Tag Archives: green solutions

From the Desk of the Utility CEO

The CEO in the corner office of any large organization has a lonely existence.

CEOs of utilities may feel even more isolated – but it’s not mandatory.

The energy industry is steadily evolving beyond fossil fuels and shifting to more renewable and sustainable sources. This is fantastic news for the planet, but before this transformation can be complete, we must address the fossil fuel legacy of nearly 2 billion tons of coal ash stored in inefficient and environmentally perilous ways all over the United States.

The buck for this state of affairs sits squarely on the desk of the utility CEO, while the pressure to provide answers pours in from all directions: political forces, environmental groups, ratepayers, internal managers, the board of directors and major investors.

Large companies usually establish methods and infrastructure with adequate manpower and resources to handle legacy CCR issues. But as new methods come to the market to deal with CCR more efficiently — yes, it happens — existing infrastructure may find itself calcified, too set in its ways. (“This is how we’ve always done it.”) Instead of being able to nimbly change course and adapt, it fractures or even collapses under the pressure.

Early CCR deposition strategies have relied on the “Cap-In-Place” method. However the science behind it, which CEOs and their teams have traditionally believed to be “the safest” is, in fact, unable to support the environmental and business risks that approach entails.

With that option now off the table, the buck flies back to the CEO whose job is to lead the way by forging a middle path that will satisfy all stakeholders going forward.

The first — and easiest — question a CEO might ask is, “Is there another one solution to fit all?”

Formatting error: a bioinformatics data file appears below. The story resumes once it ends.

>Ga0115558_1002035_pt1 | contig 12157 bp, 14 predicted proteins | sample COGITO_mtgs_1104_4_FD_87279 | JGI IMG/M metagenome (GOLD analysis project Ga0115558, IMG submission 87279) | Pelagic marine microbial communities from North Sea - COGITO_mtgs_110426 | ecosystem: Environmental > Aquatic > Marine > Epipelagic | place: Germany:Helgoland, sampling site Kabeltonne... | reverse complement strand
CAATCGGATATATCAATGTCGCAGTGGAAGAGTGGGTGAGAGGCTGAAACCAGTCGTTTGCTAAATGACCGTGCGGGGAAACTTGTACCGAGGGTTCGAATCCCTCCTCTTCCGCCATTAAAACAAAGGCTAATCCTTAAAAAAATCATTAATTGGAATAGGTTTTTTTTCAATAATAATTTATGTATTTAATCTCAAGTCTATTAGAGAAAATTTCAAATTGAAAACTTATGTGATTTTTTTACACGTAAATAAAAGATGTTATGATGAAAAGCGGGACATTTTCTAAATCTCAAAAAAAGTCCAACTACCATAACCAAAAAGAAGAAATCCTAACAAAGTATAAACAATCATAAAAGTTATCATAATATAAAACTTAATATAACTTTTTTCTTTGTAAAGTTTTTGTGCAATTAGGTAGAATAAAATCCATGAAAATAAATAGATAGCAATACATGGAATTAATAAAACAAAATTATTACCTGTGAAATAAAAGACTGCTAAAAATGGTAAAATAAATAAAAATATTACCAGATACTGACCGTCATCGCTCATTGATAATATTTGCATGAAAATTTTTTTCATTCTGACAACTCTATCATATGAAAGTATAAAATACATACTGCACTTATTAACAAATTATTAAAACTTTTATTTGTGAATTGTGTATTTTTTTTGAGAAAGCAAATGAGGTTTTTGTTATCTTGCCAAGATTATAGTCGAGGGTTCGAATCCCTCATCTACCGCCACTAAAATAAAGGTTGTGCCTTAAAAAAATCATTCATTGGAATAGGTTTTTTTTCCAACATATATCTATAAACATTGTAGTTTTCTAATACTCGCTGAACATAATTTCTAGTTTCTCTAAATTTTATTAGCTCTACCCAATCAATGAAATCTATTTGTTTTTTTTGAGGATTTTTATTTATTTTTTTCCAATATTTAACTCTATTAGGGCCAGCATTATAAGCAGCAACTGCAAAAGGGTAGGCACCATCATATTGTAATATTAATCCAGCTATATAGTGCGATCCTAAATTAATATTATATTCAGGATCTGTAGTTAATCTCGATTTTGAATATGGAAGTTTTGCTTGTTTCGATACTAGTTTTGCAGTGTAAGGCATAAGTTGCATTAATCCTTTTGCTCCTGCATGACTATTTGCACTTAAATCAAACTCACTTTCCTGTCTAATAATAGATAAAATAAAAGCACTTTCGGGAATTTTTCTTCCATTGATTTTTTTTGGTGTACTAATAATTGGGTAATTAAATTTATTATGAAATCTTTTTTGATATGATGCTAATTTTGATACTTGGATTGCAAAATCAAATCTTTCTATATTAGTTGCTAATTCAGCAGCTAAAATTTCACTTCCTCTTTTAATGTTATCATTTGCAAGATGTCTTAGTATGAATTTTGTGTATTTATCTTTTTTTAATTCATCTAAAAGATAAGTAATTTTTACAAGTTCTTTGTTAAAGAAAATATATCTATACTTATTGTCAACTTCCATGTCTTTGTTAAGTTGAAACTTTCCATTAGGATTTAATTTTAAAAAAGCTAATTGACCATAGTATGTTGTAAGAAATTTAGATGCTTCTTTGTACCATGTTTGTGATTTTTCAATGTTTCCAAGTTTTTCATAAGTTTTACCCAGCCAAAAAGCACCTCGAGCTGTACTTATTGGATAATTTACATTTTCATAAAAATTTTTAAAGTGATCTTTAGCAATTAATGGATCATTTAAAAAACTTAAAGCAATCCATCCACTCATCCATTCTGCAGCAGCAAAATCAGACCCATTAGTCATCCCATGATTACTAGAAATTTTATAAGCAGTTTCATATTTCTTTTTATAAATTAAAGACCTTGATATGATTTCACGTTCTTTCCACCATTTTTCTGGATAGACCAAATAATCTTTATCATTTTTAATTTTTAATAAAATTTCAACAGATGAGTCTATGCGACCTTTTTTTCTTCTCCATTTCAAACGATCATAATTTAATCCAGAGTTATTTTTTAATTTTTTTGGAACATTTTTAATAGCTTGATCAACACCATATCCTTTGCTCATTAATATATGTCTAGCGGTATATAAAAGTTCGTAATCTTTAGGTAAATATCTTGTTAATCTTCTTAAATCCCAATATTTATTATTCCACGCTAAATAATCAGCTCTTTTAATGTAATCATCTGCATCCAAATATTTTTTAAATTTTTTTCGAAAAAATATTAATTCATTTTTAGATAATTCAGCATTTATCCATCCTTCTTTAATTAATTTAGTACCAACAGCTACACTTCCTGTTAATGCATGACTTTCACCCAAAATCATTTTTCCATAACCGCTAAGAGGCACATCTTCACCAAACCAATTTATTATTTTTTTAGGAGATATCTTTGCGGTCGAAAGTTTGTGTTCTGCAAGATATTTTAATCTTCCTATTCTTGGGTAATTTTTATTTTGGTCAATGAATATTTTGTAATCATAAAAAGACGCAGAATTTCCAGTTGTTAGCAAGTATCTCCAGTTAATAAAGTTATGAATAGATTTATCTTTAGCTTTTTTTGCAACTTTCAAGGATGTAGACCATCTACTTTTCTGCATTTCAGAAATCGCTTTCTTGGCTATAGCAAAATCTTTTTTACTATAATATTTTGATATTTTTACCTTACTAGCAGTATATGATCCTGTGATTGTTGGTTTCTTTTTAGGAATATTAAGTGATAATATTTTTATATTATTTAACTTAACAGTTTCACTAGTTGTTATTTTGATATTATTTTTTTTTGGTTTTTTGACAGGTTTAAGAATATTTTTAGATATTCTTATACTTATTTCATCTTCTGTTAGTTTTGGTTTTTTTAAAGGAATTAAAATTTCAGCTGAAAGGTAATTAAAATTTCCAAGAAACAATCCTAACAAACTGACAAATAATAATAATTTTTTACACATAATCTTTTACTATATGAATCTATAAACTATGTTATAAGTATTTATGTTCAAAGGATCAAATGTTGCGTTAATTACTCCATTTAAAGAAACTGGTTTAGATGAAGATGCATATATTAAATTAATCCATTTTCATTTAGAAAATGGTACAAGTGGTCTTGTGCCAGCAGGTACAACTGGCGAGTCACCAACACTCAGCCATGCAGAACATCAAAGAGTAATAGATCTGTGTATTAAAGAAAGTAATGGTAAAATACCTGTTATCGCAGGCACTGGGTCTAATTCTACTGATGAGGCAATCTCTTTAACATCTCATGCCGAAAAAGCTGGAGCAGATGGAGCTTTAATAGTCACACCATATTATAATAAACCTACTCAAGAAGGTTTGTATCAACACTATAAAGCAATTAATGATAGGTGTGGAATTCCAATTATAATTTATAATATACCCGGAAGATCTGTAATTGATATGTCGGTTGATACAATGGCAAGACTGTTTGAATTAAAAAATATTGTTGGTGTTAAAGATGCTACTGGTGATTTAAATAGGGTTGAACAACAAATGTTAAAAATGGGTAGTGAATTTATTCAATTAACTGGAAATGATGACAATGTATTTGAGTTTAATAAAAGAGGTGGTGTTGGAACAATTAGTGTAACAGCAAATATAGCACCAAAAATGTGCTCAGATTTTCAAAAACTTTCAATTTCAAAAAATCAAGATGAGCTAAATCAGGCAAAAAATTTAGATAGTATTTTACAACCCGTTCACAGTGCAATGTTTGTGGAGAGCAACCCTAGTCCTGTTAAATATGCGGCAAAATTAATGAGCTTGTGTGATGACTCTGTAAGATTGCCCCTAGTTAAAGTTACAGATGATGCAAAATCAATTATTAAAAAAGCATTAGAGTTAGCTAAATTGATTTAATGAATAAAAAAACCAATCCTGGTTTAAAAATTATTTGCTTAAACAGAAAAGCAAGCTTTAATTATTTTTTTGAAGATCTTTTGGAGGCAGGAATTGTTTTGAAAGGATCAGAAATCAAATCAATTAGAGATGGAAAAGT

The answer to that is easy. It’s no. (That was destroyed in the last Avengers movie.)

Without another simple strategy like good old out-of-sight-out-of-mind cap in place, the next logical area to explore is hybrid approaches.

It’s the way of today and the future to pursue multiple solutions that all contribute to the goal of proper CCR deposition.

The good news is that CEOs who can present multiple solutions to their boards, internal managers and external stakeholders dramatically increase their negotiating power and chances of success by having more than one card to play.

It seems hard to believe that groups around the country have been wrestling with this issue of what to do with legacy CCR for almost 11 years. The nation is making progress. We’ve realized that cap in place is virtually never the answer, and we’re developing alternatives. However, most of the work is yet to be done, and dealing with 2 billion tons of anything can take decades, but we have to start somewhere.

CEOs have the resources, tools and stature to jump-start any CCR deposition project by considering all their options so they can guide stakeholders toward wise decisions and action.

Next, we’ll step away from the corner office and consider the perspective of stakeholders who have been locked in CCR trench warfare for over a decade.

CCR Innovation Series: Part 1 of 3